Wire processes typically result in low surface roughness compared to powder processes due to the absence of semi-molten entrapped particles. However, wire processes typically yield slightly “wavy” surfaces as a result of layers being placed on top of each other. It should be noted that this phenomenon is also present for powder-DED processes. The superior surface roughness of wire-DED parts lowers the risk for crack initiation compared to parts created by a powder process. The surface created by a wire process can in many applications be used as-deposited unless it constitutes a mechanical interface. This reduces the number of machining operations required for the finished part.

Superior surface roughness

The wire is self-supporting and rigid as opposed to powders. This has the benefit that wire can be fed into the processing point independently of gravitation. This is an important trait when it comes to adding features on existing components with limited access and reorientation possibilities to suit the deposition process. A powder/gas stream in powder-DED on the other hand, can be operated only when close to parallel to the gravitational vector.

Just like powder-DED, wire-DED is capable of coaxial wire feeding making the system flexible in respect to the deposition pattern.

Flexible deposition

The use of wire as feedstock material benefits from the existing wire delivery systems developed for welding. These are more durable and cheaper to purchase and maintain than their powder counterparts.

Printing speed vs. part resolution

To fully exploit the benefits of wire-fed DED it is essential that consistent material properties can be ensured throughout the printed part, repeatedly. This is in fact one of the main challenges with all AM techniques today. At Procada we are therefore specialized in automation and closed-loop process control of metal-wire DED. Our solutions ensure that key process variables are maintained within a qualified process window at all times, resulting in printed parts with highest material integrity. Additionally, our closed-loop control systems support arbitrary deposition patterns including all wire feeding directions. This unique ability of our control systems means that the DED process can now be optimized for each part or feature to be printed. Printing speed does not longer come at the sacrifice of part resolution.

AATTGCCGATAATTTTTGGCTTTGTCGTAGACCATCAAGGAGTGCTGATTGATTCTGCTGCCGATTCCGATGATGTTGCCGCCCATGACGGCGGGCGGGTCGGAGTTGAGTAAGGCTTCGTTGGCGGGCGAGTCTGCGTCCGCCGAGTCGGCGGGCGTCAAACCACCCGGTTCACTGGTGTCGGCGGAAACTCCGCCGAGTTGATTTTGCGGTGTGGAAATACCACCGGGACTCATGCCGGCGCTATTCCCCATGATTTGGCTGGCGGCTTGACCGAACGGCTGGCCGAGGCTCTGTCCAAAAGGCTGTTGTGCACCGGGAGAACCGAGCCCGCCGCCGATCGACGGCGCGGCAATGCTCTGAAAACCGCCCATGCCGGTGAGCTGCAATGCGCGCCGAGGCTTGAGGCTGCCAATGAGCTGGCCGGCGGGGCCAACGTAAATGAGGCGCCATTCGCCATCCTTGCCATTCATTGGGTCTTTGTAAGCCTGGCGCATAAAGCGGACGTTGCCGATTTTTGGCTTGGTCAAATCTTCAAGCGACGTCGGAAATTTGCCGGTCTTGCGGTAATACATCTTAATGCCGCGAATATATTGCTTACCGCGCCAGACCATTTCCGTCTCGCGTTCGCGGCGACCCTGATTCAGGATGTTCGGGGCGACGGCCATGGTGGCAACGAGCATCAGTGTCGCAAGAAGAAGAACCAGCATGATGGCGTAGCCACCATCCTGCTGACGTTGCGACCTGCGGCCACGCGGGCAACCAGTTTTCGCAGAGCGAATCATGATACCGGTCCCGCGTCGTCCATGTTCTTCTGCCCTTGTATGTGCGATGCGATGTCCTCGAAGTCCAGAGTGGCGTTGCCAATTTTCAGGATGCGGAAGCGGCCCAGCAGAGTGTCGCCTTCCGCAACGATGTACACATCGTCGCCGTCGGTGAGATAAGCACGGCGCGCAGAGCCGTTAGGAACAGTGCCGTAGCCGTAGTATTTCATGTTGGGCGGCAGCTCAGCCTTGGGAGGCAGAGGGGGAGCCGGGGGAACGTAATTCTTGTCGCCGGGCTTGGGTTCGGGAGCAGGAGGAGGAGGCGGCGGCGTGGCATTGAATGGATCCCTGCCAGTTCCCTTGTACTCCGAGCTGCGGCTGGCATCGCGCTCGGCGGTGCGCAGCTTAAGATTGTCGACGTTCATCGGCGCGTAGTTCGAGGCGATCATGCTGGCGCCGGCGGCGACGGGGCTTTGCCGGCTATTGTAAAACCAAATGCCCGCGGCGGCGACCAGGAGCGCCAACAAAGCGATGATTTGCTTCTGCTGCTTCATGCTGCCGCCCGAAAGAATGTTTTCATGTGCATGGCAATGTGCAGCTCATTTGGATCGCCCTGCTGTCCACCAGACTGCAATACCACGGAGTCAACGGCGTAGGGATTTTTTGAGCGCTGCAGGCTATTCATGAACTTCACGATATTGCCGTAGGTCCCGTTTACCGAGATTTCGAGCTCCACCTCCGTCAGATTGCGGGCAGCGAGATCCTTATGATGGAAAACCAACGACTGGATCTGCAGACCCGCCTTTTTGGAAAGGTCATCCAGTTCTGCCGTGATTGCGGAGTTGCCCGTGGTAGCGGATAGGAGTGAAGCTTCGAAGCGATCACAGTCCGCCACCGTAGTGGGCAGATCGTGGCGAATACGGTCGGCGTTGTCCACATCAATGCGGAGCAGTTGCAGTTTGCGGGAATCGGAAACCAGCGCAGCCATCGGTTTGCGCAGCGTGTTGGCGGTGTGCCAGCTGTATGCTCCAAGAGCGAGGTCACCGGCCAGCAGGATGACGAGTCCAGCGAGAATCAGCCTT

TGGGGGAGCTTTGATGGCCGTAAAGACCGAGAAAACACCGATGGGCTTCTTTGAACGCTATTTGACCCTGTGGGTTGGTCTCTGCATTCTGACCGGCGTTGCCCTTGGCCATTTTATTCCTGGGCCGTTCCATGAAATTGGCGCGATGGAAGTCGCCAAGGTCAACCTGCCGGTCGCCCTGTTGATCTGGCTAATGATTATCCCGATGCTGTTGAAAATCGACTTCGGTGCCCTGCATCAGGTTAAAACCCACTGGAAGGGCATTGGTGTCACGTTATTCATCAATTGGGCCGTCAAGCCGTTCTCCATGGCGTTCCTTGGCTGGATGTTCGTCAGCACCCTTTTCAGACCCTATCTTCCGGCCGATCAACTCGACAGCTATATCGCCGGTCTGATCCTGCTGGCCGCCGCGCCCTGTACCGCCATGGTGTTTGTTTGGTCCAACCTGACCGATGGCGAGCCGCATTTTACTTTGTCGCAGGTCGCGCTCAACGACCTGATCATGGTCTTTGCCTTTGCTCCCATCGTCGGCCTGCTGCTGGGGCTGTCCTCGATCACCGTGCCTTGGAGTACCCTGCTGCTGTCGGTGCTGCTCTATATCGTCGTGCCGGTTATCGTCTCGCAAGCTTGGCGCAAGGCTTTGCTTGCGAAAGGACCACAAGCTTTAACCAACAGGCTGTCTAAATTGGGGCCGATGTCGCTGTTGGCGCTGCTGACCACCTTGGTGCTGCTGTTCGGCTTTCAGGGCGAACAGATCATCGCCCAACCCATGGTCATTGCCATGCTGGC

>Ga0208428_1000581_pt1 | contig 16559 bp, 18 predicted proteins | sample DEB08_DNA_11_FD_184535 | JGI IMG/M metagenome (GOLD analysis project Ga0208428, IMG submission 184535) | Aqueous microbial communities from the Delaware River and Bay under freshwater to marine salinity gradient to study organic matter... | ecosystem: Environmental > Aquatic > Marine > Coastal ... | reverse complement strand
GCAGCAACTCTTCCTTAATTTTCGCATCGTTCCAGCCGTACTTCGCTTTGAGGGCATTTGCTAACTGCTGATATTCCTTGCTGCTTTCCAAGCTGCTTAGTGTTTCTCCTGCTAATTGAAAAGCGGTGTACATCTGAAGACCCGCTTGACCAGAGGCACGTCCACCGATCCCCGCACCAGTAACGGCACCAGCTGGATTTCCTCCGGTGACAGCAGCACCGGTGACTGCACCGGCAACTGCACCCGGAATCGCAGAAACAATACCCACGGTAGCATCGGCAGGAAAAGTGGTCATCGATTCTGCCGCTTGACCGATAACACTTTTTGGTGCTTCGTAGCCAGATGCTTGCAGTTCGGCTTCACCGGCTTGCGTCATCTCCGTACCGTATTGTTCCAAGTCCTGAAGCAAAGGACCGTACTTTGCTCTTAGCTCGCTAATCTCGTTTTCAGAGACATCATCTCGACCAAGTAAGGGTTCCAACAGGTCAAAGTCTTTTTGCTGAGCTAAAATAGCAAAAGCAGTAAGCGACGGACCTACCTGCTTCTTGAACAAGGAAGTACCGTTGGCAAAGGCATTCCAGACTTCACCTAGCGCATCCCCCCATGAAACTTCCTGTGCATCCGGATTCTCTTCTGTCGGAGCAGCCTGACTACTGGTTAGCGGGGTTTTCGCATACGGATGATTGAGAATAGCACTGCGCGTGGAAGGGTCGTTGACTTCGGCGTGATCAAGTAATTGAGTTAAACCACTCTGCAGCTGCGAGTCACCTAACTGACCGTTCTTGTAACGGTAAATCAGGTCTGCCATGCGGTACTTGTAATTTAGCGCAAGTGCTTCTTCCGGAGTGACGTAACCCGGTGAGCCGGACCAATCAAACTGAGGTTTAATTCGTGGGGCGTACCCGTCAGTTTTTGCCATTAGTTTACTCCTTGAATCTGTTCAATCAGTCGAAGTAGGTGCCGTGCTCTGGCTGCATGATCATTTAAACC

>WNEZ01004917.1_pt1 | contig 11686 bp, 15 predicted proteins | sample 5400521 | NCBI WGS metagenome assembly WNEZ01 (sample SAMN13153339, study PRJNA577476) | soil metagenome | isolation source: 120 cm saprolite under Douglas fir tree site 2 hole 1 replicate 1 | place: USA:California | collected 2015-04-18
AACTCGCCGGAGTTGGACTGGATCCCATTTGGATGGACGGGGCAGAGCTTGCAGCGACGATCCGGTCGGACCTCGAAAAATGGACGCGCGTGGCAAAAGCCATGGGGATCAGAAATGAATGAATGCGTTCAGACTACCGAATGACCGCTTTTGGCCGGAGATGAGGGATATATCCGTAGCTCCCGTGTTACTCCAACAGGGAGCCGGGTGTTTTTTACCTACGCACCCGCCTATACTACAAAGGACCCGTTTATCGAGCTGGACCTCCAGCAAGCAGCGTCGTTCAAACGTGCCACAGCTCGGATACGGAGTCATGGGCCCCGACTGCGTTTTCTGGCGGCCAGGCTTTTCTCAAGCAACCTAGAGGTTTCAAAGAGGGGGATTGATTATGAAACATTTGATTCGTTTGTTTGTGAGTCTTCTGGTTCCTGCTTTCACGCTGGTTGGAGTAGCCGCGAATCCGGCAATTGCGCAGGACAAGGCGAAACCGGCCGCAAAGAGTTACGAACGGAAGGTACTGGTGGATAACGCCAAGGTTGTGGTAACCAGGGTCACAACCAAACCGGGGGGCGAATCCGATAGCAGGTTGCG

With our closed-loop control solutions the number of valuable applications for DED extends largely beyond the current use of manually controlled prototyping or low volume production of large yet simple parts. Below we have listed several segments where we see an expanding number of feasible applications for closed-loop controlled wire DED resulting in substantial returns on investment.